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J Immunol. 2006 Apr 15;176(8):4968-78.

Role of CCR5 in the pathogenesis of IL-13-induced inflammation and remodeling.

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Section of Pulmonary and Critical Care Medicine, Yale University School of Medicine, New Haven, CT 06520, USA.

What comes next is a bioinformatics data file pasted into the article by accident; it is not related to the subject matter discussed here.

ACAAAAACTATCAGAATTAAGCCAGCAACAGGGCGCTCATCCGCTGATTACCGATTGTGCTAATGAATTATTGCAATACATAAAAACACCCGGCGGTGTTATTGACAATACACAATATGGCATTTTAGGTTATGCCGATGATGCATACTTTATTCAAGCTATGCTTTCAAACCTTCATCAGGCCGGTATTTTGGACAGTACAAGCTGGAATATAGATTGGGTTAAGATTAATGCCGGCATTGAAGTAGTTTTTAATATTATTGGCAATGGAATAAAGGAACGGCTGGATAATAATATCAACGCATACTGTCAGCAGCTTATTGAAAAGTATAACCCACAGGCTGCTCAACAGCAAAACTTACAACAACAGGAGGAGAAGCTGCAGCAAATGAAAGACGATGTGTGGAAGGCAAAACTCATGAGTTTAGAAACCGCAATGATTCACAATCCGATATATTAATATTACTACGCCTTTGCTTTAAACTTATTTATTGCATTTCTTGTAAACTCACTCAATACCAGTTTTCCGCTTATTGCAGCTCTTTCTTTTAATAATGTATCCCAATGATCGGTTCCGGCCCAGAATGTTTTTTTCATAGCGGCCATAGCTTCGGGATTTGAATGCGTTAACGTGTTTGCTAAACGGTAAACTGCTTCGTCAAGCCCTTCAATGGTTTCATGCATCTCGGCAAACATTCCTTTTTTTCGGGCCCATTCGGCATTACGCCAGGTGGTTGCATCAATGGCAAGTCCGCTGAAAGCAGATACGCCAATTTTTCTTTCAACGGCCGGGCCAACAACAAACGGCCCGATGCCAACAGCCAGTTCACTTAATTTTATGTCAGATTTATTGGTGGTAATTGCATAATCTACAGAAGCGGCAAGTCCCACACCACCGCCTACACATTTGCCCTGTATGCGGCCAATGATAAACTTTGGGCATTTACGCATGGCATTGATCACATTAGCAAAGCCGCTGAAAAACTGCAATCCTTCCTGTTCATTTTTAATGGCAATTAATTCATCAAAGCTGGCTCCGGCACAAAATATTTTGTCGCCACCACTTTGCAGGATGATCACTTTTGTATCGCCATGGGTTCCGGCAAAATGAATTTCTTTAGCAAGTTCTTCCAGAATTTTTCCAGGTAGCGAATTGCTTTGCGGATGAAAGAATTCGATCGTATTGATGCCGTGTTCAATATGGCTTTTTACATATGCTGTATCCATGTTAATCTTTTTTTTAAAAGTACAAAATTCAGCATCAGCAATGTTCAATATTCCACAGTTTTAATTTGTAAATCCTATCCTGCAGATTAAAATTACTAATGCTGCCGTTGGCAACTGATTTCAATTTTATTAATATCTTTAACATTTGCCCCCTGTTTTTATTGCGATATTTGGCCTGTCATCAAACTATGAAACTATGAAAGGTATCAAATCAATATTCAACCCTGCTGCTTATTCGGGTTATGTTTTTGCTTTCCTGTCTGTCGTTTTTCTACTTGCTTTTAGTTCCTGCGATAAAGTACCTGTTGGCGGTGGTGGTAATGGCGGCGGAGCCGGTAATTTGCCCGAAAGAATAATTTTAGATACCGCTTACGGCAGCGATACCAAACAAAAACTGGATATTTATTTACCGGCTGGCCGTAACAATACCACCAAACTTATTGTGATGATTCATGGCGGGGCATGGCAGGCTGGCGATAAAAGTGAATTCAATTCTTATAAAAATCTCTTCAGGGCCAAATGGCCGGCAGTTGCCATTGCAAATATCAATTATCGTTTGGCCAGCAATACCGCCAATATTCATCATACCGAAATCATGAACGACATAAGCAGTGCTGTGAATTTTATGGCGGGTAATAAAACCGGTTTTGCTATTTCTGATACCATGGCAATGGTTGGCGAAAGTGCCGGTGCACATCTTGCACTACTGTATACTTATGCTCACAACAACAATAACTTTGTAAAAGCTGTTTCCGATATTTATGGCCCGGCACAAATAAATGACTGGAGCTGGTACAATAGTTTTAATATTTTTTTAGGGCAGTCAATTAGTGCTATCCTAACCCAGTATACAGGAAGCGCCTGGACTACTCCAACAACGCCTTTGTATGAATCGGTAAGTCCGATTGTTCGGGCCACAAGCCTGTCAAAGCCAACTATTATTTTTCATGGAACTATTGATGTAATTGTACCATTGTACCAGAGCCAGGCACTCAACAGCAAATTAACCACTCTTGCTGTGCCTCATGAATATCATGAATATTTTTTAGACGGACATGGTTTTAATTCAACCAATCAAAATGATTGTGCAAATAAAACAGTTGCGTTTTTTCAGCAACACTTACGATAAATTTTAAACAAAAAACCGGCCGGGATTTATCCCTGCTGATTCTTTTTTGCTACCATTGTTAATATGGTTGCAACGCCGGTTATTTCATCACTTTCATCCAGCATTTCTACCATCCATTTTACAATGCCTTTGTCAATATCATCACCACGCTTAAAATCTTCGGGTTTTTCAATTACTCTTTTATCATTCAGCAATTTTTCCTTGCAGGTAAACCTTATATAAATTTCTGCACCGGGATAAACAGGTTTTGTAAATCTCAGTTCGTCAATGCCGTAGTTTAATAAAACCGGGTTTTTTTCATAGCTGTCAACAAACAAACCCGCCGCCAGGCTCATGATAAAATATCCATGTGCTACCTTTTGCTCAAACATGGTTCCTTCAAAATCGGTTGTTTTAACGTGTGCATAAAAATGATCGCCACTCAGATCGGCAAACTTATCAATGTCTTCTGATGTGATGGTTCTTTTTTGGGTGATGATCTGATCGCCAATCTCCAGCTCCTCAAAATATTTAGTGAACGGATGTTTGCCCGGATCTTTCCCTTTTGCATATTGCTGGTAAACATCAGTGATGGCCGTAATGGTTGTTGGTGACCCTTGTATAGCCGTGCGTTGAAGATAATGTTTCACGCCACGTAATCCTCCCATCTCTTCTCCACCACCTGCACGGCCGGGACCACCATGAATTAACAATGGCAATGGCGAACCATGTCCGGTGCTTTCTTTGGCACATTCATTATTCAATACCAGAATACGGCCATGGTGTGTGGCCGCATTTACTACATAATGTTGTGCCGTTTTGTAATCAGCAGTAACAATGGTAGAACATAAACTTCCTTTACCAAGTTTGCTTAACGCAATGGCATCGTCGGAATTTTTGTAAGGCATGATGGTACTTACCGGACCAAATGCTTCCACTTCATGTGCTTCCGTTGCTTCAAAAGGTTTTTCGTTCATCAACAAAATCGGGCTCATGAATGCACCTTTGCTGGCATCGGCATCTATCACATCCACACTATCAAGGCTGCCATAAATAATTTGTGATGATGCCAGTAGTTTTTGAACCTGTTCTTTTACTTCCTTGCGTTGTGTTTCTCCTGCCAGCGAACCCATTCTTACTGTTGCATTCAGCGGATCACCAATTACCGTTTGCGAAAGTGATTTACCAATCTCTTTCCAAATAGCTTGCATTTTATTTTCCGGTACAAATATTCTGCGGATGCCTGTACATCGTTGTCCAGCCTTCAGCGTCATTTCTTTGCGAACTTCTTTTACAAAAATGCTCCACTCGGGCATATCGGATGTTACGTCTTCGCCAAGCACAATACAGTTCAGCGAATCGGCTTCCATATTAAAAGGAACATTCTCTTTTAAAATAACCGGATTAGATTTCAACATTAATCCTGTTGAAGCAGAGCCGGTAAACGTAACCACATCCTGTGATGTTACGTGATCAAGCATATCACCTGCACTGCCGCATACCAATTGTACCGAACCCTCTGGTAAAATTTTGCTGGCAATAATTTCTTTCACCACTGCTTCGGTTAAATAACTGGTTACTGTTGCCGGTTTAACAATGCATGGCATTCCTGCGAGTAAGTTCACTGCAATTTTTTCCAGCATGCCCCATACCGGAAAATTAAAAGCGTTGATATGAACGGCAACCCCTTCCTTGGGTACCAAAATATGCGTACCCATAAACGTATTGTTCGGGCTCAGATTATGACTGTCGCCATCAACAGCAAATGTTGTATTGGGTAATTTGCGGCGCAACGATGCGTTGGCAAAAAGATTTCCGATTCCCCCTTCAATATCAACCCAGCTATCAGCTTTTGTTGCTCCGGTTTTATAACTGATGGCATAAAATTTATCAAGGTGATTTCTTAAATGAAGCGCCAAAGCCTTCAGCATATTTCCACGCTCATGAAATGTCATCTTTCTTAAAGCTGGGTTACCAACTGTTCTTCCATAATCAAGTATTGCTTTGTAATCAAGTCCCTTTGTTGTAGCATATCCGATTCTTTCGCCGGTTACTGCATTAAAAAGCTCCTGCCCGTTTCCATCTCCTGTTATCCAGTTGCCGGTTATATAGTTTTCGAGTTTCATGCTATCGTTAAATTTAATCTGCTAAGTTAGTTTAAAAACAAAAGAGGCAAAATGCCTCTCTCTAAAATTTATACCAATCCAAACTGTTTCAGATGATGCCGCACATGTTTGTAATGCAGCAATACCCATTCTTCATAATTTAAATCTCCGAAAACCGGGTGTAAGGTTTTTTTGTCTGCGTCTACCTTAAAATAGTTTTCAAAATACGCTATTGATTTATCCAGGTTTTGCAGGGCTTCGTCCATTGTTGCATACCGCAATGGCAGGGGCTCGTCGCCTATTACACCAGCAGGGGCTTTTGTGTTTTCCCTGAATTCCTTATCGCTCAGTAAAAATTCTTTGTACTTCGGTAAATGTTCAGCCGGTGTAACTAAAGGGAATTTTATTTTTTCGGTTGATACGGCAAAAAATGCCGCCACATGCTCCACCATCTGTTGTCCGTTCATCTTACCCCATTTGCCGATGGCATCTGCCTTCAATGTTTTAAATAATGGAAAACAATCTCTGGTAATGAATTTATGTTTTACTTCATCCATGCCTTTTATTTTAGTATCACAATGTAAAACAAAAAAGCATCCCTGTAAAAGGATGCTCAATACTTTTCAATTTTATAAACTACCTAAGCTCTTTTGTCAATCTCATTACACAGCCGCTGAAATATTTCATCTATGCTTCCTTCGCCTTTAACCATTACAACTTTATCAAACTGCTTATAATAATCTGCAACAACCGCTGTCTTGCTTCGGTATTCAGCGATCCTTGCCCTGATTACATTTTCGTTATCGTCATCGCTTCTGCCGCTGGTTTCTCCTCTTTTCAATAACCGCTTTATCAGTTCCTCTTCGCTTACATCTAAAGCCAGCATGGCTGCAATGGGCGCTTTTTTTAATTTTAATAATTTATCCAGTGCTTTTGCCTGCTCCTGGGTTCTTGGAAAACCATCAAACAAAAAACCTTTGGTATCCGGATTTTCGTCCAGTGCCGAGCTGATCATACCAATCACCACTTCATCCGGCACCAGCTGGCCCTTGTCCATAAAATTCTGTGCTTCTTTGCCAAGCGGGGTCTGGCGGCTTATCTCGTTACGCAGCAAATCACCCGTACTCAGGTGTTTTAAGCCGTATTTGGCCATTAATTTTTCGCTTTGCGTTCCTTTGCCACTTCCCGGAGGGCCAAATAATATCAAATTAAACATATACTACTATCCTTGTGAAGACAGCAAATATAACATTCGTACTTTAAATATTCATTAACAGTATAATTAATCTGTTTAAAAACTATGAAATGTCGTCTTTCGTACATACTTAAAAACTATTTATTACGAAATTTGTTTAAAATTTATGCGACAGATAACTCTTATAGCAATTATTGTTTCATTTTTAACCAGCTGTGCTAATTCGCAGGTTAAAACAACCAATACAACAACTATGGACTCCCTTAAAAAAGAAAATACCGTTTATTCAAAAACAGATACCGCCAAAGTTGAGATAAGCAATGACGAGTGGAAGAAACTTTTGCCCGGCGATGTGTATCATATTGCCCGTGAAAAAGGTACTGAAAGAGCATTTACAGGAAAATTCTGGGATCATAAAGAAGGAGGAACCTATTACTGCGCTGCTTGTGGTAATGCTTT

IL-13 is a major effector at sites of Th2 inflammation and tissue remodeling. In these locations, it frequently coexists with the CCR5 chemokine receptor and its ligands MIP-1alpha/CCL3 and MIP-1beta/CCL4. We hypothesized that CCR5 induction and activation play important roles in the pathogenesis of IL-13-induced tissue responses. To test this hypothesis, we evaluated the effects of IL-13 on the expression of CCR5 in the murine lung. We also compared the effects of lung-targeted transgenic IL-13 in mice treated with anti-CCR5 or an Ab control and mice with wild-type or null CCR5 loci. These studies demonstrate that IL-13 is a potent stimulator of epithelial cell CCR5 expression. They also demonstrate that CCR5 neutralization or a deficiency of CCR5 significantly decreases IL-13-induced inflammation, alveolar remodeling, structural and inflammatory cell apoptosis, and respiratory failure and death. Lastly, these studies provide mechanistic insights by demonstrating that CCR5 is required for optimal IL-13 stimulation of select chemokines (MIP-1alpha/CCL3, MIP-1beta/CCL4, MCP-1/CCL-2), matrix metalloproteinase-9 and cell death regulators (Fas, TNF, TNFR1, TNFR2, Bid), optimal IL-13 inhibition of alpha1-antitrypsin, and IL-13-induction of and activation of caspases-3, -8, and-9. Collectively, these studies demonstrate that CCR5 plays a critical role in the pathogenesis of IL-13-induced inflammation and tissue remodeling.

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